It was bad enough when the Department of Justice under Attorney General Eric Holder engaged in spying on journalist James Rosen (and even spied on his parents' phone records). And the same cast of characters secretly spied on Associated Press reporters -- also in the name of tracking down government leakers.
Amid those discoveries were NSA whistleblower Edward Snowden's revelations about massive government spying on the citizenry, which Director of National Intelligence James Clapper had denied under oath. As the dominos began to fall, Holder expressed some regret, particularly as it applied to the intrusion upon journalists, who until the Obama administration had been considered largely off limits for the government's intel dragnet.
Then there's my case.
During the same period, intelligence sources alerted me that the government was spying on my electronic devices while I was an investigative reporter at CBS News. I was often working with whistleblowers inside the administration: honest people willing to expose bad things going on inside the federal government.
The nature of the government’s surveillance on me and my family is forensically proven and not subject to legitimate question. Yet, unlike with the discoveries about James Rosen and AP, the government has yet to issue its mea culpa. And there's a reason.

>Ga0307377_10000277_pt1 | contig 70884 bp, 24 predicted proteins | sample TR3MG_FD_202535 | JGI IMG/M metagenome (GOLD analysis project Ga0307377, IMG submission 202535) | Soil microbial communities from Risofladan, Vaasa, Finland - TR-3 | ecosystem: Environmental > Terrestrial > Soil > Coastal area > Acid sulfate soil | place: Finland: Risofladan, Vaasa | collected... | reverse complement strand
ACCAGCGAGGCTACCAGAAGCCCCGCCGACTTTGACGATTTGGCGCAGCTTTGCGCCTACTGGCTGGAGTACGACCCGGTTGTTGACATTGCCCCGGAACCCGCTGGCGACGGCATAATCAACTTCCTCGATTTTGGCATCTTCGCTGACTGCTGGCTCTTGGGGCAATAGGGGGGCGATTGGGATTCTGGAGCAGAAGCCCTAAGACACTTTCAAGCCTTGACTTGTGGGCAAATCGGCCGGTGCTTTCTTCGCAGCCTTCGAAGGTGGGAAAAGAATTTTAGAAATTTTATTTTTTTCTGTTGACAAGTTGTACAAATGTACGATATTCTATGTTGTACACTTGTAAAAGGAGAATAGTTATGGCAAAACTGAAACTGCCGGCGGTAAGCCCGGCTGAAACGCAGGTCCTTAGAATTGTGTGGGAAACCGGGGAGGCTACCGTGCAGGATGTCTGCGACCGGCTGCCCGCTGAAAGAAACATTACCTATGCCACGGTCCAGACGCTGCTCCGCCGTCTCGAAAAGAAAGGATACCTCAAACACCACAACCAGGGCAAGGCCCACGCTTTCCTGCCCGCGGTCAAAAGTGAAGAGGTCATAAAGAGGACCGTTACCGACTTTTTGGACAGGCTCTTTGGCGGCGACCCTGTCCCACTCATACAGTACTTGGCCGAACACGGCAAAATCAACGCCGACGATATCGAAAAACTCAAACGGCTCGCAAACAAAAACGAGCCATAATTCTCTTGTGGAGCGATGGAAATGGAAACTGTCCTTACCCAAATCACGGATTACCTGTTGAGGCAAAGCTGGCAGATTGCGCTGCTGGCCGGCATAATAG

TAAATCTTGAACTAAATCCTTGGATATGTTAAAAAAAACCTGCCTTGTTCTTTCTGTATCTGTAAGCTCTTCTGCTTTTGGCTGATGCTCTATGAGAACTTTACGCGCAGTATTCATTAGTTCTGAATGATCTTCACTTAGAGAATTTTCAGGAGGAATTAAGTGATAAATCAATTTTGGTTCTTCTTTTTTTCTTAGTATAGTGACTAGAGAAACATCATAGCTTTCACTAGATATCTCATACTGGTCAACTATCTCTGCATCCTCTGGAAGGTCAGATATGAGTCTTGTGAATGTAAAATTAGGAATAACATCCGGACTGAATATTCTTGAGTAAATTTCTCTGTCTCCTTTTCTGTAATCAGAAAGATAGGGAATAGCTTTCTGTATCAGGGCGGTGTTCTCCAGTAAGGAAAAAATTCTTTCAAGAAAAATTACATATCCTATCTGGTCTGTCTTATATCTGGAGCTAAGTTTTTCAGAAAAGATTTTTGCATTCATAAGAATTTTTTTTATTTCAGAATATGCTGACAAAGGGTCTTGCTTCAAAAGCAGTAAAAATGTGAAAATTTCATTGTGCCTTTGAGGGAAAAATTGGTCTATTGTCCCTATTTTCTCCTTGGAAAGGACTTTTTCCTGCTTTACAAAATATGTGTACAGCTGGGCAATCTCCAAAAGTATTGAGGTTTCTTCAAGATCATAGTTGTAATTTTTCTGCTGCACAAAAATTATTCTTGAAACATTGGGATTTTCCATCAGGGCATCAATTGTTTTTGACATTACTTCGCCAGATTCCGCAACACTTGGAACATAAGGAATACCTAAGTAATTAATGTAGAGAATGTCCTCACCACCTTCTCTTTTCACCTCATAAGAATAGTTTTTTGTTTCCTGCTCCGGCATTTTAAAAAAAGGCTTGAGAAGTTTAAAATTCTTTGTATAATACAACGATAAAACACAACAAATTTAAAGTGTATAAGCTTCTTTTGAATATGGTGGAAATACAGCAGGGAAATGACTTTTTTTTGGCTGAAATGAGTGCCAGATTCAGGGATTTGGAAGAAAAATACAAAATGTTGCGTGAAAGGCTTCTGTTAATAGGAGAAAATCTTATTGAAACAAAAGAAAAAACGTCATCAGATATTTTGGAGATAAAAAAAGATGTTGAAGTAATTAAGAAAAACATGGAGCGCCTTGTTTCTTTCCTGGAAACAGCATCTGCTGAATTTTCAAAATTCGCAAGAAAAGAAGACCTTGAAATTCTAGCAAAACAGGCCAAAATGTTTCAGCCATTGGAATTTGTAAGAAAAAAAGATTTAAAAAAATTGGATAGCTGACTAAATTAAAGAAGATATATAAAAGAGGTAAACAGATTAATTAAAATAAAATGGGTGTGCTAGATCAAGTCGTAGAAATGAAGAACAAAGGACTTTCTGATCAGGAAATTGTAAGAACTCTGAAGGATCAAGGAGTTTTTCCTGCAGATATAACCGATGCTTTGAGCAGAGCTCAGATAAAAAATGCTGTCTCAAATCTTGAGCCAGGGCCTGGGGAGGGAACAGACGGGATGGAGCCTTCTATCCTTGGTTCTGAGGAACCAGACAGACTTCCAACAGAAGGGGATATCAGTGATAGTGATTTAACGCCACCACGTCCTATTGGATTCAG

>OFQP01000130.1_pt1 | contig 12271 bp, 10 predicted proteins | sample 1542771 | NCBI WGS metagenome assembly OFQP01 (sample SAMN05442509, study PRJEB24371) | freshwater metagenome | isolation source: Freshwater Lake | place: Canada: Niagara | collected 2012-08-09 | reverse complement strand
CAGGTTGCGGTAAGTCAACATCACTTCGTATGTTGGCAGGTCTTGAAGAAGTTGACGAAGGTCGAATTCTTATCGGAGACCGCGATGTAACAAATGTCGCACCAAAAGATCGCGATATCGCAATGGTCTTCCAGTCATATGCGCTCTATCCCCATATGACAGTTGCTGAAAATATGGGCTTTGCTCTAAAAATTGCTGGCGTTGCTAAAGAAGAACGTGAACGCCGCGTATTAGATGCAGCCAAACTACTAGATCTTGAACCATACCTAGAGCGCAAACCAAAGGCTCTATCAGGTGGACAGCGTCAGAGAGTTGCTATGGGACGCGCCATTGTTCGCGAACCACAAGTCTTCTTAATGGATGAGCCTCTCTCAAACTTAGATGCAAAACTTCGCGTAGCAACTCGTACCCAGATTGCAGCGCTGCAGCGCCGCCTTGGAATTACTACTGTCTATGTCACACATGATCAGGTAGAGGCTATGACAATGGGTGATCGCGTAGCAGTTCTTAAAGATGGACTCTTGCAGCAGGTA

As bad as they were, the other known instances of journalists being spied upon happened under cover of court orders, albeit ones issued in secrecy. But the government spying on me was not done under the authority of a court warrant. That’s why my case is even more dangerous than the others. It implies that the scope of government improperly turning its intel tools on its own citizens, including journalists and political enemies, could be far more extensive than anyone realizes.
Read the rest of the article at RealClearPolitics by clicking the link below:
Watch the Attkisson video on the case below: